Last year as I sat in 1st pew during our Christmas Eve Service, I listened to our well liked and highly regarded senior pastor, whose long winded sermon on Christmas was making its final dizzying lap which is always preceded by "in closing..." and I thought to myself, I could surely write a better Christmas Eve sermon.
I've got to tell you it's harder than I thought to write a good sermon, even more so when it's about Christmas. But here it is, my Christmas Message.
As I look out upon this cheerful sea of faces, taking in all that is Christmas, the hymns, the holly and evergreens, the candles and the many colorful Christmas sweaters and ties I am so very moved by the wonder of the moment.
Christmas is a wondrous time, a glorious moment that comes once each year in our Christian lives.
If you attended the children's Christmas Pageant on Sunday you experienced part of this moment and were no doubt moved to tears. Especially when one of the tiny shepards, tripped over one of the many sheep and they both nearly toppled off the stage.
The hours of labor that go into preparing the sanctuary for Christmas are countless, without the many volunteers none of this festive grandeur would be possible and I thank each one of you.
The youth group, boy scouts and altar guild sold poinsettias and Christmas trees again this year, raising money to support our food bank and to provide all of the wonderful flowers, poinsettias and greenery you see here this evening.
In our church as it is in homes, businesses and even places of our government, we celebrate the season with trees, songs, lights, and candles some of the many symbols of Christmas.
But with all of the grand and often spectacular physical attributes of Christmas we often over look the spiritual side.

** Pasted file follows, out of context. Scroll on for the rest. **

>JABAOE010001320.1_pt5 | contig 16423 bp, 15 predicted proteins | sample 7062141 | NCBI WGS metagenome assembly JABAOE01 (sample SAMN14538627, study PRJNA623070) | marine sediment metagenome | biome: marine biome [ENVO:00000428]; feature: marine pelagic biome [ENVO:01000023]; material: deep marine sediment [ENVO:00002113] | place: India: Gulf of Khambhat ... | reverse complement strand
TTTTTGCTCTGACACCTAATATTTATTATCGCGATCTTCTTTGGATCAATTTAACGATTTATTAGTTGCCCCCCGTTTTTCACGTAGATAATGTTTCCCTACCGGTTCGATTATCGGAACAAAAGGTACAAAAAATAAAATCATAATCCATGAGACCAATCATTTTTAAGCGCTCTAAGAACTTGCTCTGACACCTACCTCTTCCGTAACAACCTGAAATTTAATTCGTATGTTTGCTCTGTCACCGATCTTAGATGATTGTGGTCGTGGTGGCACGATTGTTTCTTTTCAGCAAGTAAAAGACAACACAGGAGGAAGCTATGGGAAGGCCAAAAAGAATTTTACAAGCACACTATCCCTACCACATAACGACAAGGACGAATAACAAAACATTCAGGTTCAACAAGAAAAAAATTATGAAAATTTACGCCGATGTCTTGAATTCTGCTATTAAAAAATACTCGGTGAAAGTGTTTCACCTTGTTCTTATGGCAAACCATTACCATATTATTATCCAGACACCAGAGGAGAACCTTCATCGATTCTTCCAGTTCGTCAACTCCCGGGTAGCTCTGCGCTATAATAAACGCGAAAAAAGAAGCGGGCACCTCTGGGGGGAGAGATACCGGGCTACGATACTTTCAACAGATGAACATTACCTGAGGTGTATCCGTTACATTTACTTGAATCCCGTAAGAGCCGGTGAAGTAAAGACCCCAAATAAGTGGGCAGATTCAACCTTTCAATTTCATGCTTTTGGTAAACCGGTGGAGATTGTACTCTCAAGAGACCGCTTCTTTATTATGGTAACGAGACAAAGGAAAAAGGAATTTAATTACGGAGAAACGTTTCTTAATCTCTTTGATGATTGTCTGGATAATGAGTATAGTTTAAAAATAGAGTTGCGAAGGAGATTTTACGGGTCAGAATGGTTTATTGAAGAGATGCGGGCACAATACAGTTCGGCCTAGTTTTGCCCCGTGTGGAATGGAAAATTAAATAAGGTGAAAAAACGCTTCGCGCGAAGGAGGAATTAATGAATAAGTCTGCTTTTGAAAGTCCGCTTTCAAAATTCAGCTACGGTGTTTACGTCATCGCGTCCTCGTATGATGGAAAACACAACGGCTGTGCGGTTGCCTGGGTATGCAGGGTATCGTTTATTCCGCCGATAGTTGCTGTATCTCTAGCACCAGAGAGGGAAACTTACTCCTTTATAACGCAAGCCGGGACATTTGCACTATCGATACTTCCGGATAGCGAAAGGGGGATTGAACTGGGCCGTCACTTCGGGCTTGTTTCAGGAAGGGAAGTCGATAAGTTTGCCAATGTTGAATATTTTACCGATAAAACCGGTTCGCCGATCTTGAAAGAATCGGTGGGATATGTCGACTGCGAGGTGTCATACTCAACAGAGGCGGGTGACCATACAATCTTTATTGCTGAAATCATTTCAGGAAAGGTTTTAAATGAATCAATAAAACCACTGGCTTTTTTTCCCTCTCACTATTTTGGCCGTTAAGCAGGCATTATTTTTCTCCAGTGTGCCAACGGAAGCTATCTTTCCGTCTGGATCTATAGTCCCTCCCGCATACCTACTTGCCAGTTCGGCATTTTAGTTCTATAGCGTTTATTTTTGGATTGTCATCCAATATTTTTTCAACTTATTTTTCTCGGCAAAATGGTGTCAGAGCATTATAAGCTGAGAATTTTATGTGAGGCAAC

So it is time to ask yourself, is Christmas on your mind because Christ in your heart? Or are you just caught up in the moment?
I recall the story of a little boy who in his purest of innocence understood the meaning of Christmas in his own way.
When asked what was the most important thing about Christmas he replied “having Jesus in your heart”.
Asked how he knew that Jesus was in his heart, the boy not more than three years old, announced "I know he's in my heart because when I put my hand right here, I can feel him doing a lot of banging I guess because he’s trying get out".
The other night I was doing a little Christmas shopping along King Street, and as I walked among the fog wrapped light posts, I could hear echoes of a Salvation Army bell ringer nearly a block away, muffled in the nighttime dampness.
Despite the weather, and the reports of slower than usual retail sales, the street was crowed with shoppers. A hired Santa with a real beard, stood in front of a jewelry store, his laugh was true and both his "Merry Christmas" and "Ho Ho Ho" were sincere. He was ringing a bell with one hand and nursing a fresh cup of steaming Starbucks in the other. I suspect people who look like Santa Claus year around have Christ banging inside their heart as well.
Around the corner on Queen Street, a young couple sang "over the river and through the woods" as they made their way arm and arm up the wooden steps of Pogan's Porch.
In contrast down the alley and up under the end of the parking garage stood Charles. He's not someone who you would notice, neither a panhandler or criminal, Charles keeps to himself. He's one of a dozen or so Charleston homeless men I see from time to time, wanderers who call the streets, parks and parking decks their home.